Emily Sutton-Smith talks about rehearsals…

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My name is Emily Sutton-Smith and I’m the Development Director and one of the founders of the Williamston Theatre.  But I’m also a professional actress and, in addition to working at many of the professional theatres around the state, once a season I usually get the chance to be on our stage. This year, I’m playing one of the characters in the dark comedy The Smell of the Kill. I’m excited because this is the first time I’m working with our director Kristine Thatcher and my co-stars Teri Clark Linden and Laura Croff.

 

We’re on day four of rehearsals, but amazingly we’ve already rough-blocked the whole play. Basically what that means is that we have walked through the whole play on the set and come up with a basic idea of what it looks like – who sits, stands or moves where for what, and basic key stage pictures that the director wants to achieve at pivotal moments in the story. Now we start the fun stuff… re-working and fine-tuning. We’ll go through the play, section by section, and work to clean and set each moment. Often in this process, one of us will stop because we’re confused about something or need to go deeper behind the meaning of a certain line. Always we return to the text. What did the playwright mean? What’s our interpretation of the meaning? How many interpretations are there for any given line? Which one works best to tell this story? The final decision is always the director’s, but it’s a very collaborative process with everyone chiming in their thoughts and ideas – not only the actors and director but the stage management team as well, because they are an integral part of the development of the show. Because this show is about three women who are presented with a unique opportunity to change the course of their lives, a lot of personal revelation has been happening in rehearsal. So not only are we getting to know our characters well, we are getting to know each other very well, which is always a treat.  And what’s said in rehearsal stays in rehearsal, so we know it’s a safe place to reveal intimate details of our personal lives.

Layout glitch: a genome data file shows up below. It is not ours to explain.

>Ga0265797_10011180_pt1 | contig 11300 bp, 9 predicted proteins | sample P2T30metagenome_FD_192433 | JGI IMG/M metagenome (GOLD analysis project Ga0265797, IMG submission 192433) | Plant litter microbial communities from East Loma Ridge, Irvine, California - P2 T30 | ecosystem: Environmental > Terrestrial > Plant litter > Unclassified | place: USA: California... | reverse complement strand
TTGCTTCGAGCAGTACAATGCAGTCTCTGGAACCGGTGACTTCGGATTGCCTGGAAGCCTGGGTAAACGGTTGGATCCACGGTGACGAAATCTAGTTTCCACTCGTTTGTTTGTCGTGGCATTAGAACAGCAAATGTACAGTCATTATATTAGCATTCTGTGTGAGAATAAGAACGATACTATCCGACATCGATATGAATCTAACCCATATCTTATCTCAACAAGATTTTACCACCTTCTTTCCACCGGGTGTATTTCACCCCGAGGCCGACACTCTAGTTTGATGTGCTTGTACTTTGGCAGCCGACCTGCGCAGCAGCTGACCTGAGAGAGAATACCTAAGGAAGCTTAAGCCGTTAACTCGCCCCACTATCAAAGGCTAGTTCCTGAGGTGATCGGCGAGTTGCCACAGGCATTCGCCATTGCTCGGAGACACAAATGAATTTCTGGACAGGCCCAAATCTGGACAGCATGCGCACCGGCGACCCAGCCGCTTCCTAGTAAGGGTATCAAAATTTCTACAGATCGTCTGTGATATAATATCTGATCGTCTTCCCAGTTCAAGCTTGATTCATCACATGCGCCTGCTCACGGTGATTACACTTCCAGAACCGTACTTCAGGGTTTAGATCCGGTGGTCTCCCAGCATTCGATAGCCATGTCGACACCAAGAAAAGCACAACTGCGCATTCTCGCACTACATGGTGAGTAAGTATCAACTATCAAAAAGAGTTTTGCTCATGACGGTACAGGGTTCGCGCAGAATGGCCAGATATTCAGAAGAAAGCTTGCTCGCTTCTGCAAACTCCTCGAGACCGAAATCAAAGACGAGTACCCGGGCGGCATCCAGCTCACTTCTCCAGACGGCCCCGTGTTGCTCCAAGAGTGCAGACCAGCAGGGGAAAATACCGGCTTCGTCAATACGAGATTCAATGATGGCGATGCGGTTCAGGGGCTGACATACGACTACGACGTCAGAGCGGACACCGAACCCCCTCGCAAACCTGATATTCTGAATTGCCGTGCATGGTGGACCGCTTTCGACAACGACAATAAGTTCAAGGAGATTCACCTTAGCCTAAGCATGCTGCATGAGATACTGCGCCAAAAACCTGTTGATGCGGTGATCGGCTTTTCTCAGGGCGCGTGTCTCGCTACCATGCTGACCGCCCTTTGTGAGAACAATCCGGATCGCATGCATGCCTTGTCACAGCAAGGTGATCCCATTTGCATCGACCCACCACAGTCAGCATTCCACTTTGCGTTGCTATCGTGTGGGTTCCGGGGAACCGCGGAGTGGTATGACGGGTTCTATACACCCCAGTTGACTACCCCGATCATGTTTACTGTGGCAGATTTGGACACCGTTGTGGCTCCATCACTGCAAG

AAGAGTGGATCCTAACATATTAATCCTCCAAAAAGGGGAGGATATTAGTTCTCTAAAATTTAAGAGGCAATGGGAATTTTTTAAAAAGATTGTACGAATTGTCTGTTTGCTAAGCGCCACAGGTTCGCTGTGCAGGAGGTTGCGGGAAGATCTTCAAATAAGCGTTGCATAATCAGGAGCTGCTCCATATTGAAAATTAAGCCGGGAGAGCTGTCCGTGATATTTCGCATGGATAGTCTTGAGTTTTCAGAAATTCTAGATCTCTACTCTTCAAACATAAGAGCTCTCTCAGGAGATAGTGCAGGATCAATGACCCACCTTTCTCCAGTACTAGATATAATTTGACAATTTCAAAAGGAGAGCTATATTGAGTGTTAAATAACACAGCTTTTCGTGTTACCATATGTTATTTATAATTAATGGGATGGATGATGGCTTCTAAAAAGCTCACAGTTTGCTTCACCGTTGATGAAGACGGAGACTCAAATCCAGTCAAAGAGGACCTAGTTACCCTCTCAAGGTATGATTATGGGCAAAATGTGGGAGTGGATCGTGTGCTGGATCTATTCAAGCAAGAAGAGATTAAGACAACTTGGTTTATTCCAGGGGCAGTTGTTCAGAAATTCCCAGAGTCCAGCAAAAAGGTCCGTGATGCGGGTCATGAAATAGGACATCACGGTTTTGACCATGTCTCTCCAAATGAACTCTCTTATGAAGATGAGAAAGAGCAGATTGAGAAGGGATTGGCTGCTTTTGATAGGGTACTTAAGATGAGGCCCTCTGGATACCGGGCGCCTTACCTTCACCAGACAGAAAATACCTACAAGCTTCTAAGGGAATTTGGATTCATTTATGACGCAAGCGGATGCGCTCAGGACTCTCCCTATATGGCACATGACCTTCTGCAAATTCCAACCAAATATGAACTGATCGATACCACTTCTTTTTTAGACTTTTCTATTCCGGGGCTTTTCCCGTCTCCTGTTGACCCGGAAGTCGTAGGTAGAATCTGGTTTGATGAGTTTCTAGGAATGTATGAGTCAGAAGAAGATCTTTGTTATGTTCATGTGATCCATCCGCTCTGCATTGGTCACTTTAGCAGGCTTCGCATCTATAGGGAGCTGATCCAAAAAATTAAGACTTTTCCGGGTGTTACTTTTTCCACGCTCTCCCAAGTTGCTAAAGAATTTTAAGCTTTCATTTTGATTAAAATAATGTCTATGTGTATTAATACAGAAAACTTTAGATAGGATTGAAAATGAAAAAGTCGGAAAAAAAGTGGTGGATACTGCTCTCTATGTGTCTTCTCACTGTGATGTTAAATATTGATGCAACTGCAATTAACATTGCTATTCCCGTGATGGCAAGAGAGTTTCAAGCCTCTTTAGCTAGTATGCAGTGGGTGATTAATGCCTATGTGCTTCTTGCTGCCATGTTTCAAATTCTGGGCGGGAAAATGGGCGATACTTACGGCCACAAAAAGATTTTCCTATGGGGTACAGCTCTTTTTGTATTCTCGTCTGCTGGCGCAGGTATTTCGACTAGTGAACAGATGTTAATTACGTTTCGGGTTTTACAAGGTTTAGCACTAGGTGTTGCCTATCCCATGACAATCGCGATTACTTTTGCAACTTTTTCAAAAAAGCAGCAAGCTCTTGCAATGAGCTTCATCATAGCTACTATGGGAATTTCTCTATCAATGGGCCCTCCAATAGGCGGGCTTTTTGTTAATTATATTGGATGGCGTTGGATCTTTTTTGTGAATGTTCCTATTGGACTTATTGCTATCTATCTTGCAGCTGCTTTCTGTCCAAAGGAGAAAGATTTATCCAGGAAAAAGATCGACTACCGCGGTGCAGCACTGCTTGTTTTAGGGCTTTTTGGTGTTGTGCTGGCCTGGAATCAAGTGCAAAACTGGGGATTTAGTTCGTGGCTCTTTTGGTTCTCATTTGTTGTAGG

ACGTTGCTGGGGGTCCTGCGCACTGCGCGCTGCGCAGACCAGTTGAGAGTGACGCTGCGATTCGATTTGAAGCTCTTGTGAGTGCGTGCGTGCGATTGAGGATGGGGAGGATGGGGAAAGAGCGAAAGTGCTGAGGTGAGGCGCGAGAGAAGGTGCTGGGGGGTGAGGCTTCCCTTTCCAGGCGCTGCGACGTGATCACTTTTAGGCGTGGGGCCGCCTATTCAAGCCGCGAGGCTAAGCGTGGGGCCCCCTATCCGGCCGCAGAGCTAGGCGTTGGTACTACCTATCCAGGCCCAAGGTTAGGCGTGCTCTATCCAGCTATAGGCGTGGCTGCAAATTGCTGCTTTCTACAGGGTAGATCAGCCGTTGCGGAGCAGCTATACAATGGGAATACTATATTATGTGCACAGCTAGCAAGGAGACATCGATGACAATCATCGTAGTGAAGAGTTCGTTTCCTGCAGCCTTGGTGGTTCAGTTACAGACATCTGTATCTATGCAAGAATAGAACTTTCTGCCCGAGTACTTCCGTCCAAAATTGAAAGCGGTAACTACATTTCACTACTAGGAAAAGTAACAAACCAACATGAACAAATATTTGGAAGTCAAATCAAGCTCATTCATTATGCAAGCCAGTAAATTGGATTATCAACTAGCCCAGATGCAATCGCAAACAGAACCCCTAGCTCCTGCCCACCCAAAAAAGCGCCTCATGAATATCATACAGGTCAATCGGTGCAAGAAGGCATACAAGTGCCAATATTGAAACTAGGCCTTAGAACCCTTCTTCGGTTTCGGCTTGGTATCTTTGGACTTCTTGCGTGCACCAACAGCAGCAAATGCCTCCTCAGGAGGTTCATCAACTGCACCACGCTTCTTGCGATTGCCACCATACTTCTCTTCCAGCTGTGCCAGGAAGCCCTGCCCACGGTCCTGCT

People often ask me how I memorize my lines. I don’t really have a good answer for that question. It’s different for every show based on how the play is written. For The Effect of Gamma Rays on Man-In-The-Moon Marigolds, I had huge chunks of text just by myself, often for 3-4 pages at a stretch. Sometimes I was talking on the phone, sometimes just ranting to anyone who would listen. For that show, I tried to sit down before rehearsals began and really commit those big chunks to memory by rote. That was helpful because then we could work through the business (I move the walker on this line, I pour the coffee on that line) without fumbling with pages in my hand. Before rehearsals began for this show, I read the play a lot, but I didn’t really commit anything to memory by rote. There’s too much back and forth for my character – no big monologues. For my brain, it’s always easier to memorize lines like that with action and with my scene partner right there. The first day and a half of rehearsal we read it together at the table to talk through the story and who the characters were, so I was really familiar with the script when we got on our feet, but I still had the pages in my hand. Then as we went through each section, I found that by the second or third time through I could leave my pages somewhere on the set and keep going for a large section before I needed to go back and grab the pages again. Tonight I’ll get on the set without any pages in my hand and try to stumble through off-book. Luckily, I’ll have our Assistant to the Stage Manager Matt on book in the house in case I forget anything… which I most definitely will.

This show is definitely funny. But there’s also a lot of painful truth in it. That’s always the best basis of comedy, because there is a universality of experience that all audiences can relate to. Sitting in the house, you may not have experienced exactly what these women are going through – actually, I hope no one who sees this show has experienced this! But you will undoubtedly see something that’s familiar and you’ll be able to relate to something that Nicky, Debra and Molly are feeling. It will definitely leave you asking yourself the question, “What would I do in that circumstance?” If you care to share your answer – I’d love to hear it after the show!


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